Strategies for protecting the health of your Mac or PC computer, from the malware know as CryptoLocker, isn't really much different from what you do to protect your personal health; you're careful with what you consume and have some insurance in place for when you get sick. As a fitness professional, you depend on your body to earn some or all of your income. If it breaks you're screwed. Your Dept Head will only except you teaching off the bike for so long, before deciding to replace you.
You are also very dependent on your computer for managing your music and communicating through email and social media – so if it fails you have a similar problem.
In case you haven't heard, CryptoLocker is a nasty piece of malware (virus) that can infect your computer – YES, Mac users are just as susceptible as PC owners. CryptoLocker encrypts (scrambles) your files so they can't be opened… ever…by even the NSA… unless you send the hacker $300.00 for the key to unlock the encrypt files.
This article from Forbes explains the threat –Computer Virus Spreading That Means You Never Get To See Your Files Again
However, there are trojans out there that have surprising and nasty behaviours like encrypting your files with a password you donâ€™t have and demanding money to unlock them. This kind of malware is not new but over the past 18 months it has become significantly more prevalent and the malware authors have written significantly more clever and scary versions.
This kind of malware is now all over the web and your chances of running in to it and being exploited are uncomfortably high. Some of the more widespread examples such as CryptoLocker even include a count down timer which claims if you donâ€™t pay them $300 in 72 hours they will delete the key file so that your data is lost forever. Malware like this is growing more scary day by day including the ability to encrypt all your data but also to spread over the network and hit other systems.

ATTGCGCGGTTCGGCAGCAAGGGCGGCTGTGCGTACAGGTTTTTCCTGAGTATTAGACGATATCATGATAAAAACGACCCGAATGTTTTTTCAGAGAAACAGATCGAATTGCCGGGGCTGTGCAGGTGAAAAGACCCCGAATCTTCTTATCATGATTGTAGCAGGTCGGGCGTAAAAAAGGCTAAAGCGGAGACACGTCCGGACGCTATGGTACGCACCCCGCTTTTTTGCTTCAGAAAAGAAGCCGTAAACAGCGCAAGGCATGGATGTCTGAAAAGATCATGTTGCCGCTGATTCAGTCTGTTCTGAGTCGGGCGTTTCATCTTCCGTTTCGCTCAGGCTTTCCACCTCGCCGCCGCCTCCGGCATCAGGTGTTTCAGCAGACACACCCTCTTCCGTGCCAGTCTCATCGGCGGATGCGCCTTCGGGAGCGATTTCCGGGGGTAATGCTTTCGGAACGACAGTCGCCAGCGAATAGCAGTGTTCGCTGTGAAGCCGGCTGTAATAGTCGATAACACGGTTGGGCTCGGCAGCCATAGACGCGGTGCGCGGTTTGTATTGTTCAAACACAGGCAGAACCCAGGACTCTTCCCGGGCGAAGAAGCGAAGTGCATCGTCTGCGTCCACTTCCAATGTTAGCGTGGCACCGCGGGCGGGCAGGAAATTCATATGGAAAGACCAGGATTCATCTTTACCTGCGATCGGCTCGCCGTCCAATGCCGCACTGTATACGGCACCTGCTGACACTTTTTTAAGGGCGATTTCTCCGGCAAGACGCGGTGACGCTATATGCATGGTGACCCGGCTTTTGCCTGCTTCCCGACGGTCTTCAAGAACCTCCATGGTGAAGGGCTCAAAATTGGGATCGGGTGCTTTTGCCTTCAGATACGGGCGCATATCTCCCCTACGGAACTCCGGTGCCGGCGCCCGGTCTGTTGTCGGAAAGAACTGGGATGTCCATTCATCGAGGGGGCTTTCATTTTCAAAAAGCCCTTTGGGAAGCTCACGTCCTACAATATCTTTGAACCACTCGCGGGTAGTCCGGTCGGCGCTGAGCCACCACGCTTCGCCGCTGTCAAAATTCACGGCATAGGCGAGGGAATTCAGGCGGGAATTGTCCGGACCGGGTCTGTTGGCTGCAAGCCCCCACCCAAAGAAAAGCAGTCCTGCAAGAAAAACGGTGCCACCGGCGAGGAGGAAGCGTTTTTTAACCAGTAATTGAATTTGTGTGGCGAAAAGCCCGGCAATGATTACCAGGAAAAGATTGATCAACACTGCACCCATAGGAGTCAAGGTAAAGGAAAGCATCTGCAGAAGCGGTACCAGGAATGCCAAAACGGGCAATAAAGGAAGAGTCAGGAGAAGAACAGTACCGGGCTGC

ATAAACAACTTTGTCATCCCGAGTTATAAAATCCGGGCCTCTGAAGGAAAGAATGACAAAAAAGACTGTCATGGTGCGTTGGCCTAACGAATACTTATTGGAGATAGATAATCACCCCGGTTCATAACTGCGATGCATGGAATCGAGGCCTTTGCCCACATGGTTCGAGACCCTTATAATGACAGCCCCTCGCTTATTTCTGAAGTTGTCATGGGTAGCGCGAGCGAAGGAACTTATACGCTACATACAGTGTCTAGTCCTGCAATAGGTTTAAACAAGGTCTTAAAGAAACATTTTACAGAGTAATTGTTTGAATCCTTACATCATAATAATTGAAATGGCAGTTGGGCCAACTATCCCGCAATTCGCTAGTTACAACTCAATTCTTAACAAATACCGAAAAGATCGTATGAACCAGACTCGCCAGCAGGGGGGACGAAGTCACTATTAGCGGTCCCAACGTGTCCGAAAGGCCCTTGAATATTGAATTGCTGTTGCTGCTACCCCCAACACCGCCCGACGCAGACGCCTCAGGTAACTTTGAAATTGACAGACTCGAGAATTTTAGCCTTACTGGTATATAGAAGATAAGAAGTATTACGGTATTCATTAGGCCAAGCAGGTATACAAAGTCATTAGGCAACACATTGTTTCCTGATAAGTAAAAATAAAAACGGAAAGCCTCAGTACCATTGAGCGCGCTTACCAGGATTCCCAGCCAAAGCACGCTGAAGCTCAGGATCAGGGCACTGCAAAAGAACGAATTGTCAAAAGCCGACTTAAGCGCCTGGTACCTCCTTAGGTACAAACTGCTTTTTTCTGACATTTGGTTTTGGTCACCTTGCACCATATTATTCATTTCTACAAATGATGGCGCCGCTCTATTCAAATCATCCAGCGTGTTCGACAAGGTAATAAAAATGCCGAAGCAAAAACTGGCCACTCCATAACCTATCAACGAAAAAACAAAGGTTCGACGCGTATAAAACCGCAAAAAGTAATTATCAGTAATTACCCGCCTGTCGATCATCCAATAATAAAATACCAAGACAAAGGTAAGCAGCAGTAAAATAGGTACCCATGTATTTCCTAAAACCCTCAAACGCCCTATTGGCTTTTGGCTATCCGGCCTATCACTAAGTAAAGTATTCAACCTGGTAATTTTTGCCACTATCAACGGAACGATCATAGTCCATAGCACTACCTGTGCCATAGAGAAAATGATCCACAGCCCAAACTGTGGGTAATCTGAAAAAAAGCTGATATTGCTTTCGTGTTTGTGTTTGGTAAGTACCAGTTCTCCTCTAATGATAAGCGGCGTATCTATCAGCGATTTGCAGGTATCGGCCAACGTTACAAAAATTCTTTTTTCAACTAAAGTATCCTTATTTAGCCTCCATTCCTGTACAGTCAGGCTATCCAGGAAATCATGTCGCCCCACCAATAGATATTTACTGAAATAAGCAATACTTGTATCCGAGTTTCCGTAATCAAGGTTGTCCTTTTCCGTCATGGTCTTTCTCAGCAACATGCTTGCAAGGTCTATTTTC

You can search in vain for a solution, but there is no know remedy to recover your encrypted files if you get infected. Well except by paying the ransom demanded by the hacker – yes, believe it or not, these are honest hackers. Most do send you the encryption key after they receive your $300.00.
Preventing CryptoLocker – don't click that link!
As scary as it sounds, any link you click could install the CryptoLocker virus (or other malware) on your computer. The trick is not clicking that infection link in the first place. The primary places you find those links is in SPAM email and garbage websites offering free nonsense; games, software and (wait for it) FREE MUSIC DOWNLOADS. Don't go there and you're 50% guaranteed that you won't have to send that $300.00 to recover your 10,000 songs in iTunes.
Long time readers have heard me implore you to use strong passwords for your email accounts. NOTE: you must have listened because I'm seeing far fewer SPAM emails, sent from hacked accounts. CryptoLocker doesn't get installed in your computer by hacking your email, no, but the SPAM emails going to all your friends in your contact list. Most people have learned to ignore an email that says; “Hi there. I saw your picture on facebook and think you're cute. Click this link to see pictures of me!” But a few haven't.
But what if I am infected?
Beyond sending the $300.00, the only known option is to completely wipe your computer clean / restore to factory settings and restore from a backup that predates the infection. If your last manual backup was two years ago – then that's what you'll have to work from. Sorry, there is no other solution 🙁
If you're using an automatic backup service to the cloud; Carbonite, TimeMachine, Windows Backup, etc… you're in luck. All of those services have multiple restore points – you can go back in time to before you were infected, and recover those old, encrypted files. But only after you've first wiped your computer clean so the files you re-import aren't reinfected.
I copied this from Carbonite's help page that explains:
- Restoring a previous version of a file lets you correct any accidental changes.
- Each day a file is backed up, Carbonite maintains a version of that file.
- You can view up to 12 versions of a file to restore (depending on how many times the file was backed up and how long ago it was backed up).
- You can restore a file you have deleted from your computer hard drive (as long as the file was deleted within the last 30 days).
Originally posted 2013-10-30 10:38:53.